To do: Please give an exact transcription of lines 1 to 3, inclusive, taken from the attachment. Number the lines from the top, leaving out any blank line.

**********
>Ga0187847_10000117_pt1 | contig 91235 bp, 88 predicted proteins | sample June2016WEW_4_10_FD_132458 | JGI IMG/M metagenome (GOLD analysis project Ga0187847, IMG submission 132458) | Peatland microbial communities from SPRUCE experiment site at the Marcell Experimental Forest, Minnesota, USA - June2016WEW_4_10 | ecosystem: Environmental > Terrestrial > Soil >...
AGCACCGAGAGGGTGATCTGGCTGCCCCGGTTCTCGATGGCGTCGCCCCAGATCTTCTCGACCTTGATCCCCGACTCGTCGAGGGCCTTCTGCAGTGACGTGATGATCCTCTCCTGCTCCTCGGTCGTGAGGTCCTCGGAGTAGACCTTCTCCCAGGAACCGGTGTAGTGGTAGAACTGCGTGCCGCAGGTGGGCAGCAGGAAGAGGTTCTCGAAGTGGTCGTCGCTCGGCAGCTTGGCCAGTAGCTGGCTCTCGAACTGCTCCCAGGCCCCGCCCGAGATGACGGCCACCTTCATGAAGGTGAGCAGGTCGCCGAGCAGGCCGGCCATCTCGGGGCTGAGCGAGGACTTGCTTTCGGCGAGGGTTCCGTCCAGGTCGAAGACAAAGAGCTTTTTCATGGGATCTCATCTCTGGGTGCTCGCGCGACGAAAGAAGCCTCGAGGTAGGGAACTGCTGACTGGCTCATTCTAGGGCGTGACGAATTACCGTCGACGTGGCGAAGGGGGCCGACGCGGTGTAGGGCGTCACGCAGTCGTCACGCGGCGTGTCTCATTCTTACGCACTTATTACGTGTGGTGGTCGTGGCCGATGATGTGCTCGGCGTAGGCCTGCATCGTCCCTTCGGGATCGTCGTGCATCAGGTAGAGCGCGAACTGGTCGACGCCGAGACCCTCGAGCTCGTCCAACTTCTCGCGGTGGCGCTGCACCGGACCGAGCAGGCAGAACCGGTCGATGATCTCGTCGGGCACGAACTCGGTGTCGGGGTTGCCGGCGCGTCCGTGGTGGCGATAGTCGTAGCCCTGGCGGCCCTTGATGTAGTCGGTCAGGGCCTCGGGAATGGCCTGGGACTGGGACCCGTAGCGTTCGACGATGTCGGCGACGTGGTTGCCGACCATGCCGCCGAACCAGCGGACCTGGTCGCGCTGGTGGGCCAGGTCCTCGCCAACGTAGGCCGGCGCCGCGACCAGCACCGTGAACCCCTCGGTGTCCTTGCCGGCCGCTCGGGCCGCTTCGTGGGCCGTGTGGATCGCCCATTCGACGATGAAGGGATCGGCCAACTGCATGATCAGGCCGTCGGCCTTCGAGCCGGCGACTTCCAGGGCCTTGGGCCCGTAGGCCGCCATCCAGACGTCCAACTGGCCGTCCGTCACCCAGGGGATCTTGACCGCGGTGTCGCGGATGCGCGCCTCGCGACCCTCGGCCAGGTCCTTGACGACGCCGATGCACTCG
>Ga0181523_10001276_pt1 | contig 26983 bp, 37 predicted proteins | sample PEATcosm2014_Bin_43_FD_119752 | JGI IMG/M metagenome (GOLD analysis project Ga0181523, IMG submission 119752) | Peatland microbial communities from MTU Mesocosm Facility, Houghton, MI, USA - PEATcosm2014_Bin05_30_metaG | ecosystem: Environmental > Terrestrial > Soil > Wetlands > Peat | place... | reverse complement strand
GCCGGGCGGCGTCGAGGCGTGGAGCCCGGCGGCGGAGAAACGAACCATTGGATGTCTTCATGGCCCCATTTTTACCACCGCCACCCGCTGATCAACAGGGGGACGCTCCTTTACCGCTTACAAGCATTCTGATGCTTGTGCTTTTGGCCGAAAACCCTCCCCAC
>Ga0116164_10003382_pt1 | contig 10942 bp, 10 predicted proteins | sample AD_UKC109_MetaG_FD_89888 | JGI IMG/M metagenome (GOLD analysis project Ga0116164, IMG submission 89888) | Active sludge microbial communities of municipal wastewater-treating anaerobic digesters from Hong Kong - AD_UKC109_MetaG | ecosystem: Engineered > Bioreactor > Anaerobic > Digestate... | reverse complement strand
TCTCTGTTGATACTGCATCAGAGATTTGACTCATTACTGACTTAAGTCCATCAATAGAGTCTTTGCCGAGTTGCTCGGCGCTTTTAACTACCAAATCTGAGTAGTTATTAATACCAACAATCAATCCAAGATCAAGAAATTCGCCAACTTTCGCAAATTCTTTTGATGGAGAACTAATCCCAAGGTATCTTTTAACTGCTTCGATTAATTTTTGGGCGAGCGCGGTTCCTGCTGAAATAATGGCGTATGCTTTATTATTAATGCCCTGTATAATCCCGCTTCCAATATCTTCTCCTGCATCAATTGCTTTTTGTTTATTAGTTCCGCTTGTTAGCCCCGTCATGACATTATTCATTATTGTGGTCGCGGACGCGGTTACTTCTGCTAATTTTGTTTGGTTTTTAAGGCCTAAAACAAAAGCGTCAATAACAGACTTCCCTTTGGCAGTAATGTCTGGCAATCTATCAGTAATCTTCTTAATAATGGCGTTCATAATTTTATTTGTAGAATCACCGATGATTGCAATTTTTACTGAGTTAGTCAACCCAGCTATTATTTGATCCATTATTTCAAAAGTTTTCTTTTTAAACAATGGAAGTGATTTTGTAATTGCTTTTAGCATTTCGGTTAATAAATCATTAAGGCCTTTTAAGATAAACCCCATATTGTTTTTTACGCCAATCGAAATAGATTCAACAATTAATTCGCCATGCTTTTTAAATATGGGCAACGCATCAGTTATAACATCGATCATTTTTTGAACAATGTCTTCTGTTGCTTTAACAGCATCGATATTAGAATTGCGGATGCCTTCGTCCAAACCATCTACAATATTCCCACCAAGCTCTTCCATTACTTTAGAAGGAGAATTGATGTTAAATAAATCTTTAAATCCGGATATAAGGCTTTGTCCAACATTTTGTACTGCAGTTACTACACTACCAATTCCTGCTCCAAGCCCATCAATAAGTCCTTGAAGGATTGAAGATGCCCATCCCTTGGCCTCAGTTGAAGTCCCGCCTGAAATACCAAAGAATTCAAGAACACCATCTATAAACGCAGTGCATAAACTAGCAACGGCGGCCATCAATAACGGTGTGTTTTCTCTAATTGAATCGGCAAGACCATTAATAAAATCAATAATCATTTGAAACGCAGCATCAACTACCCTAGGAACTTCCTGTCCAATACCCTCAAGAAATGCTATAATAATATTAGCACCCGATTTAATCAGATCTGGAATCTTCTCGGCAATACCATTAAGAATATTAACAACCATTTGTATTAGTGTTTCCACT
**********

>Ga0187847_10000117_pt1 | contig 91235 bp, 88 predicted proteins | sample June2016WEW_4_10_FD_132458 | JGI IMG/M metagenome (GOLD analysis project Ga0187847, IMG submission 132458) | Peatland microbial communities from SPRUCE experiment site at the Marcell Experimental Forest, Minnesota, USA - June2016WEW_4_10 | ecosystem: Environmental > Terrestrial > Soil >...
AGCACCGAGAGGGTGATCTGGCTGCCCCGGTTCTCGATGGCGTCGCCCCAGATCTTCTCGACCTTGATCCCCGACTCGTCGAGGGCCTTCTGCAGTGACGTGATGATCCTCTCCTGCTCCTCGGTCGTGAGGTCCTCGGAGTAGACCTTCTCCCAGGAACCGGTGTAGTGGTAGAACTGCGTGCCGCAGGTGGGCAGCAGGAAGAGGTTCTCGAAGTGGTCGTCGCTCGGCAGCTTGGCCAGTAGCTGGCTCTCGAACTGCTCCCAGGCCCCGCCCGAGATGACGGCCACCTTCATGAAGGTGAGCAGGTCGCCGAGCAGGCCGGCCATCTCGGGGCTGAGCGAGGACTTGCTTTCGGCGAGGGTTCCGTCCAGGTCGAAGACAAAGAGCTTTTTCATGGGATCTCATCTCTGGGTGCTCGCGCGACGAAAGAAGCCTCGAGGTAGGGAACTGCTGACTGGCTCATTCTAGGGCGTGACGAATTACCGTCGACGTGGCGAAGGGGGCCGACGCGGTGTAGGGCGTCACGCAGTCGTCACGCGGCGTGTCTCATTCTTACGCACTTATTACGTGTGGTGGTCGTGGCCGATGATGTGCTCGGCGTAGGCCTGCATCGTCCCTTCGGGATCGTCGTGCATCAGGTAGAGCGCGAACTGGTCGACGCCGAGACCCTCGAGCTCGTCCAACTTCTCGCGGTGGCGCTGCACCGGACCGAGCAGGCAGAACCGGTCGATGATCTCGTCGGGCACGAACTCGGTGTCGGGGTTGCCGGCGCGTCCGTGGTGGCGATAGTCGTAGCCCTGGCGGCCCTTGATGTAGTCGGTCAGGGCCTCGGGAATGGCCTGGGACTGGGACCCGTAGCGTTCGACGATGTCGGCGACGTGGTTGCCGACCATGCCGCCGAACCAGCGGACCTGGTCGCGCTGGTGGGCCAGGTCCTCGCCAACGTAGGCCGGCGCCGCGACCAGCACCGTGAACCCCTCGGTGTCCTTGCCGGCCGCTCGGGCCGCTTCGTGGGCCGTGTGGATCGCCCATTCGACGATGAAGGGATCGGCCAACTGCATGATCAGGCCGTCGGCCTTCGAGCCGGCGACTTCCAGGGCCTTGGGCCCGTAGGCCGCCATCCAGACGTCCAACTGGCCGTCCGTCACCCAGGGGATCTTGACCGCGGTGTCGCGGATGCGCGCCTCGCGACCCTCGGCCAGGTCCTTGACGACGCCGATGCACTCG
>Ga0181523_10001276_pt1 | contig 26983 bp, 37 predicted proteins | sample PEATcosm2014_Bin_43_FD_119752 | JGI IMG/M metagenome (GOLD analysis project Ga0181523, IMG submission 119752) | Peatland microbial communities from MTU Mesocosm Facility, Houghton, MI, USA - PEATcosm2014_Bin05_30_metaG | ecosystem: Environmental > Terrestrial > Soil > Wetlands > Peat | place... | reverse complement strand